LAGHMAN PROVINCE, Afghanistan — Seven former insurgent fighters symbolically laid down their weapons during a reintegration ceremony April 3 at Forward Operating Base Mahtar Lam, with the help of the Government of the Islamic Republic of Afghanistan and Afghanistan Peace and Reintegration Program.
Fazlollah Mojadeddi, governor of Laghman province, told the reintegrees he was very proud of what they’ve done. He assured the seven individuals they would be safe and would be given an opportunity to find jobs upon return to their communities.
“If more fighters laid down their weapons, there would be peace, sovereignty and stability in our country,” Mojadeddi said.
The Laghman province reintegration program director, Afghan National Army 2nd Kandak, 1st Brigade, 201st Corps, and U.S. Army senior leadership also attended the ceremony.
This is the second reintegration ceremony Lt. Col. Monte Rone, commander of the 1st Cavalry Division’s 2nd Battalion, 12th Cavalry Regiment, 4th Brigade Combat Team, has attended since he and Task Force Thunderhorse have been in Mahtar Lam.
He said information regarding the reintegration program is circulated via television, radio and fliers handed out by the Afghan Uniformed Police. The program offers insurgents the opportunity to return to their villages with dignity and honor.
Rone said the reintegration program began in 2010. Since then there have been 278 former fighters lay down their weapons in Laghman province. Thousands of former fighters from throughout the country have returned to communities to start a new life working to build a better Afghanistan.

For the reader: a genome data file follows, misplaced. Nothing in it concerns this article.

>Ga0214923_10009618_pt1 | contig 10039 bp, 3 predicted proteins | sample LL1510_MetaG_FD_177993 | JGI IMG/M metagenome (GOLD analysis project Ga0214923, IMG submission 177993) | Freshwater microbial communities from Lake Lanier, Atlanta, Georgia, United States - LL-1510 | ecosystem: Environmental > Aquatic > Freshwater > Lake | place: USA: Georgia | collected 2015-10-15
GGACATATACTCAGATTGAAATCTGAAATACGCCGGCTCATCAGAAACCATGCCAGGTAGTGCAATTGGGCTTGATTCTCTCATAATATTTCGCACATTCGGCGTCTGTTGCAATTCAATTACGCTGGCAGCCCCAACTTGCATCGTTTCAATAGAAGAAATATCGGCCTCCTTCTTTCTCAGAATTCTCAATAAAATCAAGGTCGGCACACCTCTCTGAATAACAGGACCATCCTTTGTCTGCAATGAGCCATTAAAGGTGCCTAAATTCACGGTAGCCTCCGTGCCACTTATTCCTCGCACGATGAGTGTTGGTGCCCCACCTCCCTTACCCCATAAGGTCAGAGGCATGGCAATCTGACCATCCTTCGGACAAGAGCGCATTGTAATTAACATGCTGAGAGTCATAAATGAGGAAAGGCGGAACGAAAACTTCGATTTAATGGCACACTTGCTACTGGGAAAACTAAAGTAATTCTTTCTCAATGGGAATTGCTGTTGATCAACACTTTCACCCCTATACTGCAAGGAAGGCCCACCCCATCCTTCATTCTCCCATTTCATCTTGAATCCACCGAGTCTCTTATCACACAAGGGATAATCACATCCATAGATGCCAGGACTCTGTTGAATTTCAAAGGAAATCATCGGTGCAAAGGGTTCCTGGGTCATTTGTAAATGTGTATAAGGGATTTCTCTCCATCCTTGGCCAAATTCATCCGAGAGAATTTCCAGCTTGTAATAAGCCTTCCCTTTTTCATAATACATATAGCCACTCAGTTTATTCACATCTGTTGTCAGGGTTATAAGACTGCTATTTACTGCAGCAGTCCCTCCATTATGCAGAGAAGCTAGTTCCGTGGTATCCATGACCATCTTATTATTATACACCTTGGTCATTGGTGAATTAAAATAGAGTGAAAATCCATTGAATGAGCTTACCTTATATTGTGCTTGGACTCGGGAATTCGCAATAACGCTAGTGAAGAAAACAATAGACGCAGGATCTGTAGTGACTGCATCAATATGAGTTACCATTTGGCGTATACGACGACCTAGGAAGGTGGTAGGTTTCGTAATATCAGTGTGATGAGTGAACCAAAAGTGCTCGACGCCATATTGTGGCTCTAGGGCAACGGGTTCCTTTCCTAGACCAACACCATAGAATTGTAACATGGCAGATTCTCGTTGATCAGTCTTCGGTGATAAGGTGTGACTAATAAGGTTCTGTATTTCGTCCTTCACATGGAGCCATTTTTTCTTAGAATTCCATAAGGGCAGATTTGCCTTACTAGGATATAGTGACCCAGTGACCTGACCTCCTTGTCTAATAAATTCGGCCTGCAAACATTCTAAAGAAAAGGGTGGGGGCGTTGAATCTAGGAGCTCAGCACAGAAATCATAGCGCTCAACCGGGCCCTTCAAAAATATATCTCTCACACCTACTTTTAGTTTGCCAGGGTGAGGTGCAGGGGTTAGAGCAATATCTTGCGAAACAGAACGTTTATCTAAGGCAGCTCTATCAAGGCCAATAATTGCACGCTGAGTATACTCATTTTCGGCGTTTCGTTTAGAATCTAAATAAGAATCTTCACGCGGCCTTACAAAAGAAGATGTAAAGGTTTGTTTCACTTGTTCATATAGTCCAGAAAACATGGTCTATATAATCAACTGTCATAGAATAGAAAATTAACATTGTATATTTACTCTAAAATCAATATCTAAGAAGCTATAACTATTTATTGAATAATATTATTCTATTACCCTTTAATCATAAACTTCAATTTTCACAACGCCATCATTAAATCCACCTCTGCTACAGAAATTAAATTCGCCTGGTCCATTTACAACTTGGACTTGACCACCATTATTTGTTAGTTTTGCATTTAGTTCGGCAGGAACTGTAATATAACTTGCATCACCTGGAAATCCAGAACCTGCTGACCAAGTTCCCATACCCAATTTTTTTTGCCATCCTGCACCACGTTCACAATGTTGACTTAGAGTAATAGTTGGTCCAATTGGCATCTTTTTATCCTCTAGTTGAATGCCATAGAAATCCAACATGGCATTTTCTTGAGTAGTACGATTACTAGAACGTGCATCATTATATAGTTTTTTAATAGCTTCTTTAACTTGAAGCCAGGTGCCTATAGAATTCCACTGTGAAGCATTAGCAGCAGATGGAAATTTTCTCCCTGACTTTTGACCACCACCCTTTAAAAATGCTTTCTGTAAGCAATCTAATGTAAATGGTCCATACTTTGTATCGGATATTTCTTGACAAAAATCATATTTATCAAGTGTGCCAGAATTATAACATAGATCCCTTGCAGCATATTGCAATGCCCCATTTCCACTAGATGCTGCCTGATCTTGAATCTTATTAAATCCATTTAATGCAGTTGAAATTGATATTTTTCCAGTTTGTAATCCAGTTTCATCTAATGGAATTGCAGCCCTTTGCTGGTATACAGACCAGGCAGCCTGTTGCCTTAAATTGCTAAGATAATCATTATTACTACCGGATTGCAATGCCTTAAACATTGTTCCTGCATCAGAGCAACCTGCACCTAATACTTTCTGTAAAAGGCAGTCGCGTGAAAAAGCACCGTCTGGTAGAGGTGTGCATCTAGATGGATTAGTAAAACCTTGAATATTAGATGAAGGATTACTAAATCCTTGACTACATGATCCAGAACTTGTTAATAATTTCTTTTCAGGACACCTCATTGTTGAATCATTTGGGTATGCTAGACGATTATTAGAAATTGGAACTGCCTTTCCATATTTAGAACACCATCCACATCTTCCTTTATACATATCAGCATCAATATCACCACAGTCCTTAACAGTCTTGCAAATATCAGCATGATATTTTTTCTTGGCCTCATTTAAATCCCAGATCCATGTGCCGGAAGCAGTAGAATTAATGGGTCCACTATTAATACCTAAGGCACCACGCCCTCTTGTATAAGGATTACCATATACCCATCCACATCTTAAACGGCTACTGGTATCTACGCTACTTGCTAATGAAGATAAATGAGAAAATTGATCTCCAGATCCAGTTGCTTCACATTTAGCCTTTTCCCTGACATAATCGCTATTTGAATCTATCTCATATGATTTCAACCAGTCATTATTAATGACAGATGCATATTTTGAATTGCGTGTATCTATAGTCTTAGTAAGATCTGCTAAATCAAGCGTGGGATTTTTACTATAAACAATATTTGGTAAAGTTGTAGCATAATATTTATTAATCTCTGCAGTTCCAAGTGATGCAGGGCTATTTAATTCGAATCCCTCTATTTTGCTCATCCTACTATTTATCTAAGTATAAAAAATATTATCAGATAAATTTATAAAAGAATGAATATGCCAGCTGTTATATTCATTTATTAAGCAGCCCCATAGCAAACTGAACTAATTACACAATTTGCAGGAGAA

“I think that is a result of the improved cooperation between the government and security forces, and also the success of (the Afghan security forces) operations,” Rone said.
Before they begin the vetting process, individuals must break their ties with insurgent elements, commit to supporting the government and must abide by the Afghan constitution. Once the evaluation phase ends, the Afghan army, Afghan National Police and the Provincial Peace committee officials evaluate the candidate.
“You can achieve effects by nonlethal and lethal means,” Rone said. “I think today was a great nonlethal engagement where our (Afghan security force) counterparts and the provincial governor were able to achieve some effects by reintegrating some pretty bad folks, and that’s always a good thing.”
Mojadeddi said the ceremony went very well and hoped other fighters would see the ceremony and would renounce violence.
“I hope others would ‘come down from the mountains,’ and be encouraged to join the reconstruction and rehabilitation of Afghanistan,” Mojadeddi said.